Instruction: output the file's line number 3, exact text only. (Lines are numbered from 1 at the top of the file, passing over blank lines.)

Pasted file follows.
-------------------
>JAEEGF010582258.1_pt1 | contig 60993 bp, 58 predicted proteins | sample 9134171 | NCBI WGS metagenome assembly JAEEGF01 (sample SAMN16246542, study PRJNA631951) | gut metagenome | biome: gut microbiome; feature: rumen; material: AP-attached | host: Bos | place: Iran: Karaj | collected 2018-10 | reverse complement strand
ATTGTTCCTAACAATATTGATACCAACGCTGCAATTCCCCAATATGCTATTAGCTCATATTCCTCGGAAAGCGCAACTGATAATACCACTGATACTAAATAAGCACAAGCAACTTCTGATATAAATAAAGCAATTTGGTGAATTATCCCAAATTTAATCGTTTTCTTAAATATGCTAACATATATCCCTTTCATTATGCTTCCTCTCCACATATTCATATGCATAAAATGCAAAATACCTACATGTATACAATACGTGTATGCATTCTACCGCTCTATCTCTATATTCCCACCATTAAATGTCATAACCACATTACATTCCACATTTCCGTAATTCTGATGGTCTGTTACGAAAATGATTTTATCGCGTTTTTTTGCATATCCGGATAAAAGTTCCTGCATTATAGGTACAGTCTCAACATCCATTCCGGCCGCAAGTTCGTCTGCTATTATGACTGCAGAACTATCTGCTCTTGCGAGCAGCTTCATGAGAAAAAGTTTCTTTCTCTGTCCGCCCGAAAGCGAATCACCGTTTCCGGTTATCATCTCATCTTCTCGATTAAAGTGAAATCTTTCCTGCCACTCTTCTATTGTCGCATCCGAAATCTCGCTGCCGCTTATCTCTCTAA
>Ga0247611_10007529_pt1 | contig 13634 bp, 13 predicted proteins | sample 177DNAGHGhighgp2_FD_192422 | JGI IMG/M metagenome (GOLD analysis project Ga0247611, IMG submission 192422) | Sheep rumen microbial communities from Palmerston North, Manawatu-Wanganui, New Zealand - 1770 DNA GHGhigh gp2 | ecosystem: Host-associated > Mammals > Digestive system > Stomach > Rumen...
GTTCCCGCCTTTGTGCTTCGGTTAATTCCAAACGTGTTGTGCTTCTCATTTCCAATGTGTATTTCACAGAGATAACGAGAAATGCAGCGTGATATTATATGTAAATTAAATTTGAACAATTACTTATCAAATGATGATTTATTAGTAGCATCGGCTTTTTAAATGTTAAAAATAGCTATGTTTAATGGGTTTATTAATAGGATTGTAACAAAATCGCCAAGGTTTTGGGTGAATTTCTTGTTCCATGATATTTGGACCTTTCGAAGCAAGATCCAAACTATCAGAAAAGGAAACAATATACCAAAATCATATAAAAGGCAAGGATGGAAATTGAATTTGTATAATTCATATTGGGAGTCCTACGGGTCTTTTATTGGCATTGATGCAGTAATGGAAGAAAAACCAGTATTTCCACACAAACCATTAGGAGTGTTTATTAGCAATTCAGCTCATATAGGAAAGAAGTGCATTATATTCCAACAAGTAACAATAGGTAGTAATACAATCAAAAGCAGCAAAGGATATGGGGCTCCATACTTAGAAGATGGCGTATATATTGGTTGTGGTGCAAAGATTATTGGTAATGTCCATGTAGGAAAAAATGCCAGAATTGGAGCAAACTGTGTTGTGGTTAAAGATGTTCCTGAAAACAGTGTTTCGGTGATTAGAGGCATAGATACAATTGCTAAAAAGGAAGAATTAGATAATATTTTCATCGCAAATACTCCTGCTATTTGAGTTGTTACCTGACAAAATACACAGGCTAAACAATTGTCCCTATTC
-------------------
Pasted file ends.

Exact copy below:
>Ga0247611_10007529_pt1 | contig 13634 bp, 13 predicted proteins | sample 177DNAGHGhighgp2_FD_192422 | JGI IMG/M metagenome (GOLD analysis project Ga0247611, IMG submission 192422) | Sheep rumen microbial communities from Palmerston North, Manawatu-Wanganui, New Zealand - 1770 DNA GHGhigh gp2 | ecosystem: Host-associated > Mammals > Digestive system > Stomach > Rumen...